February 16, 2007
rich food overcomes problems in communicating
For 20+ years, the family-owned Chien Dynasty, 9921 W. 87th St., Overland Park, has offered Chinese food in a serene atmosphere that makes diners forget how close they are to strip malls and a massive public library. The current ownership has been there for 10 years.
We joined approximately a dozen other diners on a frigid Saturday evening. With 70-80 entrees on the dinner menu, in categories of beef, pork, shrimp, chicken, vegetarian, fried rice, lo mein and 20 specials that include Governor’s chicken ($9.50), Crystal Shrimp ($11.95), and House Beef ($9.50), making choices is an enjoyable challenge.
We started with Chien Dynasty Appetizer platter for two ($9.50). Served in an elevated round wooden tray, it featured five different appetizers atop a base of freshly shredded green cabbage. Shrimp Toasts were puffy, deep-fried triangles chock full of shrimp that instantly warmed the night.
Crab Rangoon burst with smooth cream cheese and crab bits while crispy egg rolls paired flaky phyllo dough with tasty ground meat, cooked cabbage and a touch of spice. During a second visit both items were equally good.
“Chow Chow” was tender, wafer-thin strips of beef served on wooden skewers, and tenderized further by warming the meat over a tiny burner in the middle of the tray. BBQ ribs delivered a sweet-hot culinary punch, but the sticky sauce stubbornly stuck to our fingers.
We next enjoyed Assorted Vegetable Soup for two ($3.95), a light, delicious chicken broth full of tender-crisp bamboo, water chestnuts, snow peas and broccoli with lightly cooked mushrooms, all served in a silver metal tureen. A few drops of soy sauce totally changed the flavor to something a bit richer.
Good flavor continued with my Chicken Lo Mein ($7.50), which easily could have served two people. Tender chicken chunks and white and green onion slices punctuated a huge pile of savory, thick noodles with just the right amount of saltiness.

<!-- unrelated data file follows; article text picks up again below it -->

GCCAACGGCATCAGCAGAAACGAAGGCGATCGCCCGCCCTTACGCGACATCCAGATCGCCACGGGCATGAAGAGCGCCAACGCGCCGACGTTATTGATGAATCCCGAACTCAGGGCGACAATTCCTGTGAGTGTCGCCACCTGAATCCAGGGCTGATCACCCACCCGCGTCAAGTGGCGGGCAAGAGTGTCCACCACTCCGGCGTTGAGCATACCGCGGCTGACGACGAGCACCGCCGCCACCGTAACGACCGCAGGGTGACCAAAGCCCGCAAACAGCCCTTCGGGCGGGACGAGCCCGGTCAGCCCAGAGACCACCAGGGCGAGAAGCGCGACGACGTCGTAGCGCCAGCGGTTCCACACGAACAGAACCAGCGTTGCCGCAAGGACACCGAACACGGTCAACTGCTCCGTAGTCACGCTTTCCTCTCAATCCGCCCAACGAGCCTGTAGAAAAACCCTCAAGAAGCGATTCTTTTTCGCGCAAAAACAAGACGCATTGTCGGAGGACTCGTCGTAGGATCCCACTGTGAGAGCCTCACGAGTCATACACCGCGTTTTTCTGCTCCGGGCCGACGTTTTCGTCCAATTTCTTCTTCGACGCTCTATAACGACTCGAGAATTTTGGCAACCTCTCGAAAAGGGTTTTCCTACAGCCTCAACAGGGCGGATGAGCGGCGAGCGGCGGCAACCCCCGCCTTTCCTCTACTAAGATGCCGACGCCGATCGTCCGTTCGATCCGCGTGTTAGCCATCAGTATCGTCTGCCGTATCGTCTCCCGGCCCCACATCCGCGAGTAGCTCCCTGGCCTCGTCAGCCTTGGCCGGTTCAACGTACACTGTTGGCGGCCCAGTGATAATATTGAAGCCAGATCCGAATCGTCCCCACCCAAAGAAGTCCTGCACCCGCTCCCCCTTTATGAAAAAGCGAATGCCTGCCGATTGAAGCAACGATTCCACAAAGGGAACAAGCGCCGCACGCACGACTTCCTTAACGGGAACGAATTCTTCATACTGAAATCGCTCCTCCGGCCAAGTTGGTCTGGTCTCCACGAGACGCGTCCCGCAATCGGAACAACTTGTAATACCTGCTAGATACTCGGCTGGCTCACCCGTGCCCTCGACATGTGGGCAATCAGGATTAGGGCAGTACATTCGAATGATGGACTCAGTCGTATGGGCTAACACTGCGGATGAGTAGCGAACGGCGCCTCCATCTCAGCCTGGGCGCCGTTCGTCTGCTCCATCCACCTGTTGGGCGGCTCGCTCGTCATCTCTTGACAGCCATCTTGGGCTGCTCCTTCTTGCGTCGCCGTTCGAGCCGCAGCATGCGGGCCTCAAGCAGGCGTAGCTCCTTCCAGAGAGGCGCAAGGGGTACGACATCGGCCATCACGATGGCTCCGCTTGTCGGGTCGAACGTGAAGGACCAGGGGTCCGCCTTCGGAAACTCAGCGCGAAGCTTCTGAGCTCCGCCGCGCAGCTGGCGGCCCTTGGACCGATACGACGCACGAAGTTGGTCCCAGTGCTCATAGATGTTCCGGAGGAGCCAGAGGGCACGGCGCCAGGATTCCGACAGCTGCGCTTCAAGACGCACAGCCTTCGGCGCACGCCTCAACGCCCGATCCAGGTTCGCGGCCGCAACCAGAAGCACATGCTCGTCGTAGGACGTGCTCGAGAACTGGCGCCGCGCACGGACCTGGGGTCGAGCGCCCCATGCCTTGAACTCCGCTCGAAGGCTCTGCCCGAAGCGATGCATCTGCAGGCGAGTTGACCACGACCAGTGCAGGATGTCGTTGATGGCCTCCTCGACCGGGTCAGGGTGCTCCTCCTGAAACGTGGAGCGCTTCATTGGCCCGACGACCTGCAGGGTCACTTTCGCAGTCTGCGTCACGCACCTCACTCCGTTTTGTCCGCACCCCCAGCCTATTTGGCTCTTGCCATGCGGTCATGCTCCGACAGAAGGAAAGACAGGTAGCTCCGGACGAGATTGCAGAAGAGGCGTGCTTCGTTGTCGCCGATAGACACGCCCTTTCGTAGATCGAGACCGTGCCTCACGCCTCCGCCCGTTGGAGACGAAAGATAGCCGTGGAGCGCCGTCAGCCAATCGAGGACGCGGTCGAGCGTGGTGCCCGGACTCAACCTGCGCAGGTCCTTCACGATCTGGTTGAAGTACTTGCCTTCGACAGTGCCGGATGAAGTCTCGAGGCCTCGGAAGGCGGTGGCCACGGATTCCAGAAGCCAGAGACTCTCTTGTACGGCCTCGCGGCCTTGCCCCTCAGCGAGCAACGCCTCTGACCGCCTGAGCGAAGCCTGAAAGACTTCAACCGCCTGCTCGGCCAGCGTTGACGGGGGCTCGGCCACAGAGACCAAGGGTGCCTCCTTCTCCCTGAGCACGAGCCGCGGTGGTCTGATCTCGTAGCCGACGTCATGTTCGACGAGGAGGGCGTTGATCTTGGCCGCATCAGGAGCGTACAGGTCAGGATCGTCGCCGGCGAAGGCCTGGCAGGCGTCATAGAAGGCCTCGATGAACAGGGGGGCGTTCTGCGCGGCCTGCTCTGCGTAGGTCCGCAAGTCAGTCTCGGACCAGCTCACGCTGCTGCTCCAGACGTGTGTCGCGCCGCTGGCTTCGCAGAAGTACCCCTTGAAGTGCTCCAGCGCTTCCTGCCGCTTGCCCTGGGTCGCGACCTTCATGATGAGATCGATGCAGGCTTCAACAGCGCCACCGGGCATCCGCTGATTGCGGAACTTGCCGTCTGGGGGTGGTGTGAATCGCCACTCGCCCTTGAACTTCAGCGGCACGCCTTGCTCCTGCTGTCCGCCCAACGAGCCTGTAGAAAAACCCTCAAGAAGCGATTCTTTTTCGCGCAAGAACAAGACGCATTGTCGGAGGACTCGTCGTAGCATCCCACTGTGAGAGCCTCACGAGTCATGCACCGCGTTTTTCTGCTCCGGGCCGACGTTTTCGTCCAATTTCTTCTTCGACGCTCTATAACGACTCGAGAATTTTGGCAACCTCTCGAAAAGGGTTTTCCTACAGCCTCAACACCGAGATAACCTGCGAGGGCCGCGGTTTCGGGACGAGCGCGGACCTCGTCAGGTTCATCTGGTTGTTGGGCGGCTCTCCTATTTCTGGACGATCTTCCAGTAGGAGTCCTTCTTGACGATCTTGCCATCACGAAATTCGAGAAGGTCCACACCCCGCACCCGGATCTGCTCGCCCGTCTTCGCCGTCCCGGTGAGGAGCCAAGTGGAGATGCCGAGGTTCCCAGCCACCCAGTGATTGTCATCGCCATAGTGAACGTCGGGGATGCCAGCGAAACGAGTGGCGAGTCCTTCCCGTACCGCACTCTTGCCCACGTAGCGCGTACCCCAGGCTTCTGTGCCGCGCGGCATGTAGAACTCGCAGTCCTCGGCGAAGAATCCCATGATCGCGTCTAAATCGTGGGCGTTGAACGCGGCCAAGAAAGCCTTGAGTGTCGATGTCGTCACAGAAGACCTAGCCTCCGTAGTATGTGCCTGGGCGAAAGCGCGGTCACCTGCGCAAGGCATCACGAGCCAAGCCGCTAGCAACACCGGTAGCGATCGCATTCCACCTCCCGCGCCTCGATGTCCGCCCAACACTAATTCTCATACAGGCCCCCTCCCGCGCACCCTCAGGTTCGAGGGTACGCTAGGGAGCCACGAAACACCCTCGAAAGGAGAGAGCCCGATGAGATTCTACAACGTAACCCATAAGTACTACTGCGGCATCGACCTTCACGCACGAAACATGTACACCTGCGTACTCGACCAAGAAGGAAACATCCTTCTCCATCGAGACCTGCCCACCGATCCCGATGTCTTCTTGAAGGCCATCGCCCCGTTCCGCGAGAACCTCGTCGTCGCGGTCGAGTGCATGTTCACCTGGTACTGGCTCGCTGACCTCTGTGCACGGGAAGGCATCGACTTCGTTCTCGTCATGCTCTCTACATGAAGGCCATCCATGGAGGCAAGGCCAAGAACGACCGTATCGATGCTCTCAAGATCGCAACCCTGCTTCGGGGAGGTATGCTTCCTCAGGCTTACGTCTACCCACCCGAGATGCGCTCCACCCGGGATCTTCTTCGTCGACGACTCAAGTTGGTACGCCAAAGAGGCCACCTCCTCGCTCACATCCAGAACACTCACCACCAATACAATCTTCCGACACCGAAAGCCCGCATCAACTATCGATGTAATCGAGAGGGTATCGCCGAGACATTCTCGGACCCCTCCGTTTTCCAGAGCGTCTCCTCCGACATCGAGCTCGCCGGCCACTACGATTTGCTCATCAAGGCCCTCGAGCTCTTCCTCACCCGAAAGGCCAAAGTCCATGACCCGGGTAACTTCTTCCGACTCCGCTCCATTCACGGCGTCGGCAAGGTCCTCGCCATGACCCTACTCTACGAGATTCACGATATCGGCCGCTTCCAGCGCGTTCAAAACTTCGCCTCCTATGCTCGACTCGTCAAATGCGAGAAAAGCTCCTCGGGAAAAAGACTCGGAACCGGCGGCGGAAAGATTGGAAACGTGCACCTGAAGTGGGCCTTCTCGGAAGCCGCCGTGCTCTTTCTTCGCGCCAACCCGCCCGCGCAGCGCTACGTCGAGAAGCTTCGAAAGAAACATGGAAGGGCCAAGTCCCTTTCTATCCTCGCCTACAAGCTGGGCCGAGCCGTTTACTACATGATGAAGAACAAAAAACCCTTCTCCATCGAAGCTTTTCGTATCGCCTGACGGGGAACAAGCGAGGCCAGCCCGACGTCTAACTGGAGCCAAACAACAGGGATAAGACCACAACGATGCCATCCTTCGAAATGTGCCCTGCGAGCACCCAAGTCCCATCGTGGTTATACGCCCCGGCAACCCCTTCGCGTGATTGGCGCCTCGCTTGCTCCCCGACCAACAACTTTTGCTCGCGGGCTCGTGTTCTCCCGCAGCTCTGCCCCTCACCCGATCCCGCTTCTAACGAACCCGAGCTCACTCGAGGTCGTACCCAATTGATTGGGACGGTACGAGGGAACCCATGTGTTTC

Mark’s Chien Dynasty Specialty, Yu-Hsian Scallops ($10.50) featured light, fluffy rice paired with large, plump scallops; and broccoli, celery, onion, baby corn, green pepper, carrots that seemed barely cooked, in a dark brown sauce whose spiciness left our noses running a bit and occasionally hit the throat with high heat in unexpected spots. But the tepid temperature of each dish reduced its appeal slightly.
We split an order of Fried Fresh Apples ($3.95), but were disappointed. Four large apple slices were each encased in an undercooked, doughy batter. A pleasant honey sauce could not lift them out of the doldrums.
High-backed mauve booths, Chinese flute music piped into the dining room, carved Buddhas of all sizes, intricately painted Chinese horses and red silk Chinese lanterns contributed authentic decorator notes to the dining room. But the carpet looked somewhat worn and restrooms appeared to be in the midst of a cosmetic re-do. Mark, who usually is the last person to feel a chill, complained several times about how cold the restaurant was and I sometimes strained to understand what our Chinese waiters said.
However, though a little slow in the evening, service was pleasant during both visits. When Ellen and I arrived for an early lunch, the room warmed up quickly as diners filled the space, conversation picked up and a trail of people headed for the back room.
Although we enjoyed our off-the-menu meal, our waiter never mentioned the 40+-item buffet most people flocked to. For only $5.95 patrons dined on Chinese pancakes, Mongolian Pork, tofu with vegetables and Curry Noodles as well as more familiar dishes.
Ellen and I shared Fried Won Ton (6, $2.95), each of which resembled a three-corner hat and included a small amount of spicy ground meat in the center. Soup arrived before our entrées. Ellen’s Hot & Sour Soup had a rich taste that resembled French onion soup. My egg drop soup was thick with egg that floated in a thoroughly satisfying, thick broth.
My Shrimp with Broccoli ($5.95, lunch) included half a dozen plump, succulent shrimp, with plenty of crisp/tender broccoli in a medium thick and mild pale sauce. A huge pile of exceptional fried rice, on each plate, offered plenty of carrot bits, peas and egg. Ellen’s Moo Goo Gai Pan ($5.75, lunch) featured another mild, pale sauce chock full of crunchy snow peas, large water chestnuts, and carrot and mushroom slices.
With half of our entrees boxed for another meal, we had no room for dessert. But I vowed to return soon, for a pass at the lunch buffet.
Lisa Waterman Gray can be contacted at firstname.lastname@example.org.
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